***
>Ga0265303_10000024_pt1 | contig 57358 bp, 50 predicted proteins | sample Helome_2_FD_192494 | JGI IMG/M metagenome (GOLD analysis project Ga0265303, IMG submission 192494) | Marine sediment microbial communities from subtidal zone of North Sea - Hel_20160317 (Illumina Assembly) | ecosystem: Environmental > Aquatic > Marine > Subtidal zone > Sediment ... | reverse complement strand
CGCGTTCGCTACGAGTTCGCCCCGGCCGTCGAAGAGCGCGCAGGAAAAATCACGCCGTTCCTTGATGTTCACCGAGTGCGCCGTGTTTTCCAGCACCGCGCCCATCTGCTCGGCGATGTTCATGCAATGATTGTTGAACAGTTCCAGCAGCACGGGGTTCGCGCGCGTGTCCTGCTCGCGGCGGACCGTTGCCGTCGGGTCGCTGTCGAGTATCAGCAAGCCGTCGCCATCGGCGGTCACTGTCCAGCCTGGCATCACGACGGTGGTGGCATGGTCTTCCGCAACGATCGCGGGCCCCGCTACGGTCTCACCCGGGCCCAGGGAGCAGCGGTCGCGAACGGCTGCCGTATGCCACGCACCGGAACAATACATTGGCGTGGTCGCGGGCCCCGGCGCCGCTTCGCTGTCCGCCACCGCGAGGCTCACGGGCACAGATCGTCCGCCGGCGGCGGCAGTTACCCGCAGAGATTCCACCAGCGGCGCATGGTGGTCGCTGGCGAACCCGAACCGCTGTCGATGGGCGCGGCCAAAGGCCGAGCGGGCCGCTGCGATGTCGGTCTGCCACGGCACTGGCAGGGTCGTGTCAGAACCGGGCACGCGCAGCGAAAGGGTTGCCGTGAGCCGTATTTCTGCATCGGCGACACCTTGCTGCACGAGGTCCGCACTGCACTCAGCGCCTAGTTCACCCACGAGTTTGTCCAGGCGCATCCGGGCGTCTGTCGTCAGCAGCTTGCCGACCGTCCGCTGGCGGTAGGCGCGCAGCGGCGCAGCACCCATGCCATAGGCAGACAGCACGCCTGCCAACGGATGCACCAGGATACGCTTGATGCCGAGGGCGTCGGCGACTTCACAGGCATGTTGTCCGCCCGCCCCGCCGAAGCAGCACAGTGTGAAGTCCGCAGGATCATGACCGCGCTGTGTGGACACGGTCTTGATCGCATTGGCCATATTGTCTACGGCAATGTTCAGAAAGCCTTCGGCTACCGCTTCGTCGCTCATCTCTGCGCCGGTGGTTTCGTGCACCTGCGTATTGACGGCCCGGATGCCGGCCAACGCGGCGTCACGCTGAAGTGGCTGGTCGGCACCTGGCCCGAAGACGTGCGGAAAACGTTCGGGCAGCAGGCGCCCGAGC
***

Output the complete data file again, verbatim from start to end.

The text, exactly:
>Ga0265303_10000024_pt1 | contig 57358 bp, 50 predicted proteins | sample Helome_2_FD_192494 | JGI IMG/M metagenome (GOLD analysis project Ga0265303, IMG submission 192494) | Marine sediment microbial communities from subtidal zone of North Sea - Hel_20160317 (Illumina Assembly) | ecosystem: Environmental > Aquatic > Marine > Subtidal zone > Sediment ... | reverse complement strand
CGCGTTCGCTACGAGTTCGCCCCGGCCGTCGAAGAGCGCGCAGGAAAAATCACGCCGTTCCTTGATGTTCACCGAGTGCGCCGTGTTTTCCAGCACCGCGCCCATCTGCTCGGCGATGTTCATGCAATGATTGTTGAACAGTTCCAGCAGCACGGGGTTCGCGCGCGTGTCCTGCTCGCGGCGGACCGTTGCCGTCGGGTCGCTGTCGAGTATCAGCAAGCCGTCGCCATCGGCGGTCACTGTCCAGCCTGGCATCACGACGGTGGTGGCATGGTCTTCCGCAACGATCGCGGGCCCCGCTACGGTCTCACCCGGGCCCAGGGAGCAGCGGTCGCGAACGGCTGCCGTATGCCACGCACCGGAACAATACATTGGCGTGGTCGCGGGCCCCGGCGCCGCTTCGCTGTCCGCCACCGCGAGGCTCACGGGCACAGATCGTCCGCCGGCGGCGGCAGTTACCCGCAGAGATTCCACCAGCGGCGCATGGTGGTCGCTGGCGAACCCGAACCGCTGTCGATGGGCGCGGCCAAAGGCCGAGCGGGCCGCTGCGATGTCGGTCTGCCACGGCACTGGCAGGGTCGTGTCAGAACCGGGCACGCGCAGCGAAAGGGTTGCCGTGAGCCGTATTTCTGCATCGGCGACACCTTGCTGCACGAGGTCCGCACTGCACTCAGCGCCTAGTTCACCCACGAGTTTGTCCAGGCGCATCCGGGCGTCTGTCGTCAGCAGCTTGCCGACCGTCCGCTGGCGGTAGGCGCGCAGCGGCGCAGCACCCATGCCATAGGCAGACAGCACGCCTGCCAACGGATGCACCAGGATACGCTTGATGCCGAGGGCGTCGGCGACTTCACAGGCATGTTGTCCGCCCGCCCCGCCGAAGCAGCACAGTGTGAAGTCCGCAGGATCATGACCGCGCTGTGTGGACACGGTCTTGATCGCATTGGCCATATTGTCTACGGCAATGTTCAGAAAGCCTTCGGCTACCGCTTCGTCGCTCATCTCTGCGCCGGTGGTTTCGTGCACCTGCGTATTGACGGCCCGGATGCCGGCCAACGCGGCGTCACGCTGAAGTGGCTGGTCGGCACCTGGCCCGAAGACGTGCGGAAAACGTTCGGGCAGCAGGCGCCCGAGC